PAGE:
For the first time in 40 years, New Castle County, Delaware has agreed to reassess all real estate for property tax purposes. The move comes following a court ruling that the failure of the state’s three counties to conduct timely reassessments is unconstitutional.
A lawsuit filed in 2018 claimed public school students were being harmed by a lack of school funding based on the decades-old property values in Delaware.
New Castle County has not adjusted its property tax valuations since 1983. Kent and Sussex counties have not adjusted theirs since 1987 and 1974, respectively. Each of the counties calculates its “base year” from those dates on which to base its assessments.
Last May, Vice Chancellor J. Travis Laster ruled that the property tax systems used by all three counties violate the state’s Constitution.
Judge Laster decided that the property assessment values resulting from the counties’ current systems “have no correlation with present fair market value.”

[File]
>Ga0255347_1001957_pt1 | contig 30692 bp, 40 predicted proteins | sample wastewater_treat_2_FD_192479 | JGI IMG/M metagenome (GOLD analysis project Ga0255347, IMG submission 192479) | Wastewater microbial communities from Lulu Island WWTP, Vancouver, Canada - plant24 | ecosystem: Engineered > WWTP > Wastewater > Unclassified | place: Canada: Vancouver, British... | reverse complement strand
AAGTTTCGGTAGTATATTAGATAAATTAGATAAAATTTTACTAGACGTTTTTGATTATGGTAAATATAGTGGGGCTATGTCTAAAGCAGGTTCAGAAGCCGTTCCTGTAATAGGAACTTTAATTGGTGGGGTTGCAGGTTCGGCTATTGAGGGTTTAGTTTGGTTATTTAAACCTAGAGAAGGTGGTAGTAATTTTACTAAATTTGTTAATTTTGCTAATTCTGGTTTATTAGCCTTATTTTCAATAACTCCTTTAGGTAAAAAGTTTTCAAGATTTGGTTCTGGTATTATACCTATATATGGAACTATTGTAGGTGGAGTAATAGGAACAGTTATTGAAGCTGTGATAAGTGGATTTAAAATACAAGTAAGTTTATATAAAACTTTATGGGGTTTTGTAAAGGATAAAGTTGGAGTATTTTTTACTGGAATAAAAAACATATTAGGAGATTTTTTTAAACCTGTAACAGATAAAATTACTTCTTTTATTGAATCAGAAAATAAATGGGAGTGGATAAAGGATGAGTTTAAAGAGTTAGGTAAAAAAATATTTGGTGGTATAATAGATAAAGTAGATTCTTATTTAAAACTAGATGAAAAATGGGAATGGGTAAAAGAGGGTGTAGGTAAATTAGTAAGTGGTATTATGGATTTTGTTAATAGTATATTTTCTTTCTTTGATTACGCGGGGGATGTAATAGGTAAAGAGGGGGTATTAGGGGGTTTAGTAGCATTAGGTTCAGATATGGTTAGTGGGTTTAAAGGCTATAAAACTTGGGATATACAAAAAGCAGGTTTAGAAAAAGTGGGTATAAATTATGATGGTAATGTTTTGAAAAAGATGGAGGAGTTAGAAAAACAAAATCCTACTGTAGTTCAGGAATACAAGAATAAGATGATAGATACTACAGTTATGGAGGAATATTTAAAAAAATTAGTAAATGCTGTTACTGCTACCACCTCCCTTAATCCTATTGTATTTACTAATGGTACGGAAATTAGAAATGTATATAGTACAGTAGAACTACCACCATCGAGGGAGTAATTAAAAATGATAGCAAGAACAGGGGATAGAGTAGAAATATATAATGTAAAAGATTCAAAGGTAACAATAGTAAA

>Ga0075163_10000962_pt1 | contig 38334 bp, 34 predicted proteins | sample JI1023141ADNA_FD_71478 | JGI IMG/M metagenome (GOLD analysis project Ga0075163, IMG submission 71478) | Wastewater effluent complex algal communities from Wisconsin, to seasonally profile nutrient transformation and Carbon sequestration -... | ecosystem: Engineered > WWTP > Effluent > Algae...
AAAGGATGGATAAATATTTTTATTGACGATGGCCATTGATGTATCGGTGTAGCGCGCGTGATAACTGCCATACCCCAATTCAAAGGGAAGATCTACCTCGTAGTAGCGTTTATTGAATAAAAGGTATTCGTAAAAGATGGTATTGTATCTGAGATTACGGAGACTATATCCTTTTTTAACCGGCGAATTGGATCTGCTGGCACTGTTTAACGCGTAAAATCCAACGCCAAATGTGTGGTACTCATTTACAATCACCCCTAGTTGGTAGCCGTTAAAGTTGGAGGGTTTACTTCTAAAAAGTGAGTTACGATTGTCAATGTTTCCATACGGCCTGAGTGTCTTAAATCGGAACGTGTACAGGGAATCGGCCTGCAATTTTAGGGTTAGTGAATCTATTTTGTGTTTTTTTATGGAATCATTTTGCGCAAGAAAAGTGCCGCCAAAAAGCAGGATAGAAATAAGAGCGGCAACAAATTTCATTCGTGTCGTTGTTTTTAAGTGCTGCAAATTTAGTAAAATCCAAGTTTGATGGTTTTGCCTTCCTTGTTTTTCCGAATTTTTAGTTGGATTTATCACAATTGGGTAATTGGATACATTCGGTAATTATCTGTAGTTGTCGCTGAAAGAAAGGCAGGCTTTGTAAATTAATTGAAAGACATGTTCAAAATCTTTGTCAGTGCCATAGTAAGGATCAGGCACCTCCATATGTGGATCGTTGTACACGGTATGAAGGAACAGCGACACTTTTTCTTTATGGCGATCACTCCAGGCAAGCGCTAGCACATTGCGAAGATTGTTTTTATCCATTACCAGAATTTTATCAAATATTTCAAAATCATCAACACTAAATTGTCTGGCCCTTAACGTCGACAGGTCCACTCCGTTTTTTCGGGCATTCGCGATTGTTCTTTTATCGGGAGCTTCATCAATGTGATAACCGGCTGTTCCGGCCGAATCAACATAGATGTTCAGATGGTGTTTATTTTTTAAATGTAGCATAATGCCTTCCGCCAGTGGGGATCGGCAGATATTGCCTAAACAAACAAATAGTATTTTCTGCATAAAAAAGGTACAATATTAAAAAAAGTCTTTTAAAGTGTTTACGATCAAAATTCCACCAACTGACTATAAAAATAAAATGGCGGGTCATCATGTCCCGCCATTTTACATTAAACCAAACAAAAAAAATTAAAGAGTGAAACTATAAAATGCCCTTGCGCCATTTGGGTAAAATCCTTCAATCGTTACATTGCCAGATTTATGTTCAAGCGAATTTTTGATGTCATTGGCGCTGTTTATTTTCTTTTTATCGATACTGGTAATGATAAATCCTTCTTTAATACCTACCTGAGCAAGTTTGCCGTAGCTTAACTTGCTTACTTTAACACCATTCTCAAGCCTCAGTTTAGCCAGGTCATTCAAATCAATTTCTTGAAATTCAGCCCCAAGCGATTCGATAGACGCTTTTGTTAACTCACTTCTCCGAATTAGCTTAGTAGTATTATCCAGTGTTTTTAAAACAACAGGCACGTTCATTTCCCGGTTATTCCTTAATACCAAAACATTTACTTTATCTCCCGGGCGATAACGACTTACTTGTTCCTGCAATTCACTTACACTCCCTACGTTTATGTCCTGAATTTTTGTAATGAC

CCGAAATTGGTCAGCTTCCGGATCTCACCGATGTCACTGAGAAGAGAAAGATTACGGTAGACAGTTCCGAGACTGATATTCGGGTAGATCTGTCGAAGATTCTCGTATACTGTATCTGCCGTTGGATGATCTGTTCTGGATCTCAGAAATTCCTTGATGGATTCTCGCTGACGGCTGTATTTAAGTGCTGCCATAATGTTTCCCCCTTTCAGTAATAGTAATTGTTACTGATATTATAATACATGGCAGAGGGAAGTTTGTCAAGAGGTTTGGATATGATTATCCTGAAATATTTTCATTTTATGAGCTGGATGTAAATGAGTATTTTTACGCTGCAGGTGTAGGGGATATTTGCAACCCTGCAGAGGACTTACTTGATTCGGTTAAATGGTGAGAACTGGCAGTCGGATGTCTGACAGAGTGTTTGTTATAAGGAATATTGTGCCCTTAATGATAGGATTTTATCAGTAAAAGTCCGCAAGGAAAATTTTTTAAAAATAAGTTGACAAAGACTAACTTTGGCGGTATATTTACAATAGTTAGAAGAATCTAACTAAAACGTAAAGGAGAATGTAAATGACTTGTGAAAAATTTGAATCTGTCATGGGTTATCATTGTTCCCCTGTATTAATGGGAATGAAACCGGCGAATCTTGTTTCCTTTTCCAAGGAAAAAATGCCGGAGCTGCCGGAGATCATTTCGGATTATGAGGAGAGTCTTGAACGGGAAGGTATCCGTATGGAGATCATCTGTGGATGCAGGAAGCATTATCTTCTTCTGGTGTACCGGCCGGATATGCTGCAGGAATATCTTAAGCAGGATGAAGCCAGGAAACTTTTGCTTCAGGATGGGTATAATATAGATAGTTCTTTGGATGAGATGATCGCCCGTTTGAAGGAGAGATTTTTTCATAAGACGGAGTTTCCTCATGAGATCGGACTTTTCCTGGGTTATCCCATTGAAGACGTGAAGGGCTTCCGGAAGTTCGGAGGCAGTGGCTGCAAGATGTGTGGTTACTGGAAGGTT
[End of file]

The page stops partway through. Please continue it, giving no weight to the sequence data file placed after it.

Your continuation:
"By continuing to use the decades-old valuations when preparing their assessment rolls, the counties treat owners of similar properties differently," Laster wrote.
In November, the judge set a trial date of March 29-30 of this year for the case after lawyers representing disadvantaged students and Delaware’s three counties failed to negotiate a settlement.
New Castle Takes the Lead
New Castle County announced plans to conduct a reassessment for use in tax bills by July 2023. The settlement does not specify exactly how the county will do the reassessment.
Officials with the ACLU of Delaware, which helped represent the plaintiffs, say the resolution will modernize the County’s property tax system and set the stage for regular reassessments moving forward. The agreement does not require New Castle County to do regular reassessments in the future.